__init__ explanation please

Hrvoje Niksic hniksic at xemacs.org
Mon Jan 14 12:53:30 CET 2008

Ben Finney <bignose+hates-spam at benfinney.id.au> writes:

> What one is "in reality" calling is the '__new__' method of the Person
> class. That function, in turn, is creating a new Person instance, and
> calling the '__init__' method of the newly-created instance.  Finally,
> the '__new__' method returns that instance back to the caller.

This is also not entirely correct.  __new__ doesn't call __init__; if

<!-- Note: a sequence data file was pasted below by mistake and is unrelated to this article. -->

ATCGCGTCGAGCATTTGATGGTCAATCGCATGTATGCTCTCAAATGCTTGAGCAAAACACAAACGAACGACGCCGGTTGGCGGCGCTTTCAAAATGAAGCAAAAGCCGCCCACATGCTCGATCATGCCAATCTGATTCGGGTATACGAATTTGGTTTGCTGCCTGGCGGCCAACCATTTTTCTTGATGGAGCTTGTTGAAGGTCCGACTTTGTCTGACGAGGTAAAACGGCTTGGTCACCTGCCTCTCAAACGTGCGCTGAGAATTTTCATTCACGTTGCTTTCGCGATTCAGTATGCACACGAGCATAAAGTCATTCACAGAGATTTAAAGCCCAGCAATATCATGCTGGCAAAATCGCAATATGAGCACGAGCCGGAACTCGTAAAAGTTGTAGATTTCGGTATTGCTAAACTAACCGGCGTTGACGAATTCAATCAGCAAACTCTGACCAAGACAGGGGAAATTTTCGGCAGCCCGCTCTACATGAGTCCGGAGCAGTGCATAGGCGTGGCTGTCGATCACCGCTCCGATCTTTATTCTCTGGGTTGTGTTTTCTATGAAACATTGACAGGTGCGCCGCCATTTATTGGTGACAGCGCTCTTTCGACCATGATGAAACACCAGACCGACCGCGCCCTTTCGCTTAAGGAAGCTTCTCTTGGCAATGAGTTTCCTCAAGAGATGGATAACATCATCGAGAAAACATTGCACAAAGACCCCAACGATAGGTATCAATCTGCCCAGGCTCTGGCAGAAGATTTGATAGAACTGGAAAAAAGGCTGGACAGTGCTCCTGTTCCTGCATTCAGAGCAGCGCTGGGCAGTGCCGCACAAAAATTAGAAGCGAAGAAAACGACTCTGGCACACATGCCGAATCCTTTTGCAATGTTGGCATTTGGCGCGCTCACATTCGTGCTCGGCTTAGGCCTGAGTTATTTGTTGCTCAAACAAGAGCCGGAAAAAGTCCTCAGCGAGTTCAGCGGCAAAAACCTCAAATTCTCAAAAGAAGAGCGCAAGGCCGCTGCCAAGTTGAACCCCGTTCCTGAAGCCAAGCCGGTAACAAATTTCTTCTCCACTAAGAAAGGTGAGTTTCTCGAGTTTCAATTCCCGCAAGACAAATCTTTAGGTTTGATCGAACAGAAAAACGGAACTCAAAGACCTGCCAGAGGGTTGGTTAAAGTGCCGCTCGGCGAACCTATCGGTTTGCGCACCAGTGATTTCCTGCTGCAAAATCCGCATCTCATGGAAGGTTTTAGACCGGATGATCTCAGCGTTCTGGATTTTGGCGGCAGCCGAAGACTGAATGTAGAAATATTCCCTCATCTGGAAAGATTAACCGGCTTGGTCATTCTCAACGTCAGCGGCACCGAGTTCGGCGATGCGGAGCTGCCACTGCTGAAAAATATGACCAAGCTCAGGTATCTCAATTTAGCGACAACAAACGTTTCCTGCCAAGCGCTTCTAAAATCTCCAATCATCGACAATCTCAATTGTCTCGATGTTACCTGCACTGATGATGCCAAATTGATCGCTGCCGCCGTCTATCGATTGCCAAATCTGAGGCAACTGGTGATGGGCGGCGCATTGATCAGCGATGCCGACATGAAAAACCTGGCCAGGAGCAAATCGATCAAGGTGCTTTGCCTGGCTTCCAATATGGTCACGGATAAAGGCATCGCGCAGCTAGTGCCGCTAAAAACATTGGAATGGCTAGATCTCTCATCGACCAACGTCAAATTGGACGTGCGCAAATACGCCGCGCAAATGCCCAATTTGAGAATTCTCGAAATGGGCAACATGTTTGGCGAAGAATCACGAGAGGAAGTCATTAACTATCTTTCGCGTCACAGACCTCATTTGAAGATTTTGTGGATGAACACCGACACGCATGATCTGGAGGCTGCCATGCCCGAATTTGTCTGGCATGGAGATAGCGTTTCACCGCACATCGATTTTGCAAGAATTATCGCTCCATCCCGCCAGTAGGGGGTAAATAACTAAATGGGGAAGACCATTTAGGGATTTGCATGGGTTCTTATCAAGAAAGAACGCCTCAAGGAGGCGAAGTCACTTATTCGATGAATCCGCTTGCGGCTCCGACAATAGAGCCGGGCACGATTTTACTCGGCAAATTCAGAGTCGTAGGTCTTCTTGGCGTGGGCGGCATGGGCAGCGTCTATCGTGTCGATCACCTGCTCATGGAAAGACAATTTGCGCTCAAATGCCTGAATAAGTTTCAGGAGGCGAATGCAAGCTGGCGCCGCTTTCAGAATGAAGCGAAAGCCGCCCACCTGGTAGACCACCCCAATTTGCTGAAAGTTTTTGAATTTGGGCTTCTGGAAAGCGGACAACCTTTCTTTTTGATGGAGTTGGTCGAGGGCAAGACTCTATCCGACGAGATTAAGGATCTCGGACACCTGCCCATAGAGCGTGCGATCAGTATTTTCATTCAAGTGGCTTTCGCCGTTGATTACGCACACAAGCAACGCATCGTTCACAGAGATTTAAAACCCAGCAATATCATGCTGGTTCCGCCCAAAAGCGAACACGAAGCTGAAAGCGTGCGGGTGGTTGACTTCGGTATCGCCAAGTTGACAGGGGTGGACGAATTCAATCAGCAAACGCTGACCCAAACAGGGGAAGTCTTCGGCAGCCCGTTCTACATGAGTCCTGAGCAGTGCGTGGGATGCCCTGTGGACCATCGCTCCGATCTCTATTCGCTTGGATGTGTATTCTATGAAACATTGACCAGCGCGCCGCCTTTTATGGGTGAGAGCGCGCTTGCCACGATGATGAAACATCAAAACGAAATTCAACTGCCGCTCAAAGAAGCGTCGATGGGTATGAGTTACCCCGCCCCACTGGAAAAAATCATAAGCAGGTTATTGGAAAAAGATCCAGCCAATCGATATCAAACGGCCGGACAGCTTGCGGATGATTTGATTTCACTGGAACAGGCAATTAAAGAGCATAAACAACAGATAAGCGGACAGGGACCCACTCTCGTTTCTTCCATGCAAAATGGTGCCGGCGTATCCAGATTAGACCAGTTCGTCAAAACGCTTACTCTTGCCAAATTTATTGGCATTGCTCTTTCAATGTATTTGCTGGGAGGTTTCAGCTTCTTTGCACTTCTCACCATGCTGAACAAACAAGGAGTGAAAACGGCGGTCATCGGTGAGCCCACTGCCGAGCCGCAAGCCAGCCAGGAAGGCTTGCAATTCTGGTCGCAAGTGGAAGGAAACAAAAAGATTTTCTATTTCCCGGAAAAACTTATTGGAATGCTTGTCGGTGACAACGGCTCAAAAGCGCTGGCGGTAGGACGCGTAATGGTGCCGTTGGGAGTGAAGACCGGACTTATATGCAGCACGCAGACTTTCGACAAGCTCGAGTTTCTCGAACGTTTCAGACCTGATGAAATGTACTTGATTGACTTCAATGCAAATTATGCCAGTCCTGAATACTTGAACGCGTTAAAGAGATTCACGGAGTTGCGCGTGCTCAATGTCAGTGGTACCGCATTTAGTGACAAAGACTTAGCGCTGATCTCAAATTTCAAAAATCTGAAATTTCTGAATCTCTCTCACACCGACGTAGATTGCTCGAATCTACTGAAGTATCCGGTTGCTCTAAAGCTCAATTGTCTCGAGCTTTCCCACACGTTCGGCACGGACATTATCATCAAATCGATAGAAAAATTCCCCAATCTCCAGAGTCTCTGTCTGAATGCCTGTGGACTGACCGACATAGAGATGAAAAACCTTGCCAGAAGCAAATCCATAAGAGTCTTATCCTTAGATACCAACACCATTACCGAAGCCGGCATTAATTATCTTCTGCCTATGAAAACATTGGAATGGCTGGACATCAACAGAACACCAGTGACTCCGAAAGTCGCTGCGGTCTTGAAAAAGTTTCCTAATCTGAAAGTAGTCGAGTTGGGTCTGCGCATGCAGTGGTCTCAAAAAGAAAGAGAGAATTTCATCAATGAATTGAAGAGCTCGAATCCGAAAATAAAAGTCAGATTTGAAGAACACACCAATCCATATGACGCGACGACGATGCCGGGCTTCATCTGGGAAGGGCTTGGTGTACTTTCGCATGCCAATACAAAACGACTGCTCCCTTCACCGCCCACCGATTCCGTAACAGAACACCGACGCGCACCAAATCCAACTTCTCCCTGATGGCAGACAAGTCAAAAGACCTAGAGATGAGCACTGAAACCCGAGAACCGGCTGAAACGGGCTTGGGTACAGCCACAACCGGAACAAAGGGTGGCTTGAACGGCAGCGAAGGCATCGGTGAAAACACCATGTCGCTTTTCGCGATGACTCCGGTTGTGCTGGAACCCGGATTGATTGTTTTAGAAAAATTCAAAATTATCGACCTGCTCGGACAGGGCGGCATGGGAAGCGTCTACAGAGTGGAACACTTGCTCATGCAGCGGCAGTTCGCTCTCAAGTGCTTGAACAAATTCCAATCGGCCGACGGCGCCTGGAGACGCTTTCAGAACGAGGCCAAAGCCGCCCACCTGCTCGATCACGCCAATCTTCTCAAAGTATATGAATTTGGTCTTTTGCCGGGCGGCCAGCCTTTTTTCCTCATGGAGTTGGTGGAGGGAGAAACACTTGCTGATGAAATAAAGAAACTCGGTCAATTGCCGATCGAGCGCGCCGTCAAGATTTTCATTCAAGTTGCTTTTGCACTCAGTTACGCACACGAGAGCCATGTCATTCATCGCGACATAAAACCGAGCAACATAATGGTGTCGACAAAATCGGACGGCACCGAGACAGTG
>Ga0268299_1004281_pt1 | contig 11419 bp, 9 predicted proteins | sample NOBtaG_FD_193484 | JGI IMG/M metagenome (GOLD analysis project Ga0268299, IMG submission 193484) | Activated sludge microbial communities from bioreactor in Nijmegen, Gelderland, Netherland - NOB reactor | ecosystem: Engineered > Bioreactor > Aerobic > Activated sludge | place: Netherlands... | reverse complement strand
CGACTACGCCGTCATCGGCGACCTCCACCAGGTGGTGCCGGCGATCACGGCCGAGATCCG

it did, there would be no way to call __new__ without also calling
__init__ (pickle, among other things, does that and needs to do that
to correctly implement its logic).

"In reality" executing Person(...) invokes the __call__ method of
type(Person) (normally the standard metatype called "type") bound to
the Person type object.  This is where the logic to call __new__
followed by __init__ is implemented, in code that does something close
to this:

    obj = mytype.__new__(*args, **kwds)
    if isinstance(obj, mytype):
        mytype.__init__(obj, *args, **kwds)
    return obj

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